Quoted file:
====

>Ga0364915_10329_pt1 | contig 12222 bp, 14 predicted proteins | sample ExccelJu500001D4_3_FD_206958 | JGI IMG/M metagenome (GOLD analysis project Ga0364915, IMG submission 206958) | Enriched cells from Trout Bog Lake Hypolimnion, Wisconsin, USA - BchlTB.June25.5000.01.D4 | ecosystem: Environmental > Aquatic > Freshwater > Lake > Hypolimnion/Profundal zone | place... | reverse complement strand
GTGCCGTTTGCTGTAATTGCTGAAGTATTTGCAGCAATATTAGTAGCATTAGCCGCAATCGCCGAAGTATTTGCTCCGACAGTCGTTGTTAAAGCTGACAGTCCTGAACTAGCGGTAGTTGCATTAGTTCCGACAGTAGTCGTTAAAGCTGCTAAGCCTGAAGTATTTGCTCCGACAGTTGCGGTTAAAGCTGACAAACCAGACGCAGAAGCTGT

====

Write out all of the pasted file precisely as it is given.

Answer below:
>Ga0364915_10329_pt1 | contig 12222 bp, 14 predicted proteins | sample ExccelJu500001D4_3_FD_206958 | JGI IMG/M metagenome (GOLD analysis project Ga0364915, IMG submission 206958) | Enriched cells from Trout Bog Lake Hypolimnion, Wisconsin, USA - BchlTB.June25.5000.01.D4 | ecosystem: Environmental > Aquatic > Freshwater > Lake > Hypolimnion/Profundal zone | place... | reverse complement strand
GTGCCGTTTGCTGTAATTGCTGAAGTATTTGCAGCAATATTAGTAGCATTAGCCGCAATCGCCGAAGTATTTGCTCCGACAGTCGTTGTTAAAGCTGACAGTCCTGAACTAGCGGTAGTTGCATTAGTTCCGACAGTAGTCGTTAAAGCTGCTAAGCCTGAAGTATTTGCTCCGACAGTTGCGGTTAAAGCTGACAAACCAGACGCAGAAGCTGT